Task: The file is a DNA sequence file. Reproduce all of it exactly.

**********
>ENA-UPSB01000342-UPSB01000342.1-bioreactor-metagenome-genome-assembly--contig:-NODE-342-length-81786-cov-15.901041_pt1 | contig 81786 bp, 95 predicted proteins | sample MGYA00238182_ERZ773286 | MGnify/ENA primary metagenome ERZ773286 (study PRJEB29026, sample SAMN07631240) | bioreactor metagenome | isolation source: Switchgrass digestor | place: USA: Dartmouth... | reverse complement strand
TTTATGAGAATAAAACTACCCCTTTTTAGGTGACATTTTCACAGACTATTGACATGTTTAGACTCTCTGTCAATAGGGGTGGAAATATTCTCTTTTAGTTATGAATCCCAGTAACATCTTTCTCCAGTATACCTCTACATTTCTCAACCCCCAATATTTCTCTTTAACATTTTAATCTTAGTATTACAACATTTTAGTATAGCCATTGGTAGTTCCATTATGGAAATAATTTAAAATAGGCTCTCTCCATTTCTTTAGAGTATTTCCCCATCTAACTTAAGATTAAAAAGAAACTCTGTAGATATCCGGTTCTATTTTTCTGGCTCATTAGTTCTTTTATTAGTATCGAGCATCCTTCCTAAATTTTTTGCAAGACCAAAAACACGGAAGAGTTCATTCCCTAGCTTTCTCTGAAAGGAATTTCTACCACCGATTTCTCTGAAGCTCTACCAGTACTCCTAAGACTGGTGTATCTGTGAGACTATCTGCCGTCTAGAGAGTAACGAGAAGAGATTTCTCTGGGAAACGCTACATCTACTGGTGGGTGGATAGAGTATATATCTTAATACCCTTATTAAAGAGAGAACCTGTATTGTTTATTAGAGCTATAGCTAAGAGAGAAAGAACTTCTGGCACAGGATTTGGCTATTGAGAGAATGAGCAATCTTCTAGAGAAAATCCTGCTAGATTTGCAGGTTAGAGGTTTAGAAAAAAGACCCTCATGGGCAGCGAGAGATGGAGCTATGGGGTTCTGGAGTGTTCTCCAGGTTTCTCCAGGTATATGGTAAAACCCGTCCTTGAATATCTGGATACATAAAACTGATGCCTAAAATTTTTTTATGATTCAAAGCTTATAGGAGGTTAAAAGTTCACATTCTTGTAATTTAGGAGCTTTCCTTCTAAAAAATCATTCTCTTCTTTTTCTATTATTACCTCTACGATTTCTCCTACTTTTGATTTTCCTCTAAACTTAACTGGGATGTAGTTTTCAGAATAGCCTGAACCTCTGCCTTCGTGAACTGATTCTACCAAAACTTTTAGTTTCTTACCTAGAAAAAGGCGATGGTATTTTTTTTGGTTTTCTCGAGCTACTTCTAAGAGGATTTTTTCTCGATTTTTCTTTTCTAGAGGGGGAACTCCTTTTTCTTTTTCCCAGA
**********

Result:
>ENA-UPSB01000342-UPSB01000342.1-bioreactor-metagenome-genome-assembly--contig:-NODE-342-length-81786-cov-15.901041_pt1 | contig 81786 bp, 95 predicted proteins | sample MGYA00238182_ERZ773286 | MGnify/ENA primary metagenome ERZ773286 (study PRJEB29026, sample SAMN07631240) | bioreactor metagenome | isolation source: Switchgrass digestor | place: USA: Dartmouth... | reverse complement strand
TTTATGAGAATAAAACTACCCCTTTTTAGGTGACATTTTCACAGACTATTGACATGTTTAGACTCTCTGTCAATAGGGGTGGAAATATTCTCTTTTAGTTATGAATCCCAGTAACATCTTTCTCCAGTATACCTCTACATTTCTCAACCCCCAATATTTCTCTTTAACATTTTAATCTTAGTATTACAACATTTTAGTATAGCCATTGGTAGTTCCATTATGGAAATAATTTAAAATAGGCTCTCTCCATTTCTTTAGAGTATTTCCCCATCTAACTTAAGATTAAAAAGAAACTCTGTAGATATCCGGTTCTATTTTTCTGGCTCATTAGTTCTTTTATTAGTATCGAGCATCCTTCCTAAATTTTTTGCAAGACCAAAAACACGGAAGAGTTCATTCCCTAGCTTTCTCTGAAAGGAATTTCTACCACCGATTTCTCTGAAGCTCTACCAGTACTCCTAAGACTGGTGTATCTGTGAGACTATCTGCCGTCTAGAGAGTAACGAGAAGAGATTTCTCTGGGAAACGCTACATCTACTGGTGGGTGGATAGAGTATATATCTTAATACCCTTATTAAAGAGAGAACCTGTATTGTTTATTAGAGCTATAGCTAAGAGAGAAAGAACTTCTGGCACAGGATTTGGCTATTGAGAGAATGAGCAATCTTCTAGAGAAAATCCTGCTAGATTTGCAGGTTAGAGGTTTAGAAAAAAGACCCTCATGGGCAGCGAGAGATGGAGCTATGGGGTTCTGGAGTGTTCTCCAGGTTTCTCCAGGTATATGGTAAAACCCGTCCTTGAATATCTGGATACATAAAACTGATGCCTAAAATTTTTTTATGATTCAAAGCTTATAGGAGGTTAAAAGTTCACATTCTTGTAATTTAGGAGCTTTCCTTCTAAAAAATCATTCTCTTCTTTTTCTATTATTACCTCTACGATTTCTCCTACTTTTGATTTTCCTCTAAACTTAACTGGGATGTAGTTTTCAGAATAGCCTGAACCTCTGCCTTCGTGAACTGATTCTACCAAAACTTTTAGTTTCTTACCTAGAAAAAGGCGATGGTATTTTTTTTGGTTTTCTCGAGCTACTTCTAAGAGGATTTTTTCTCGATTTTTCTTTTCTAGAGGGGGAACTCCTTTTTCTTTTTCCCAGA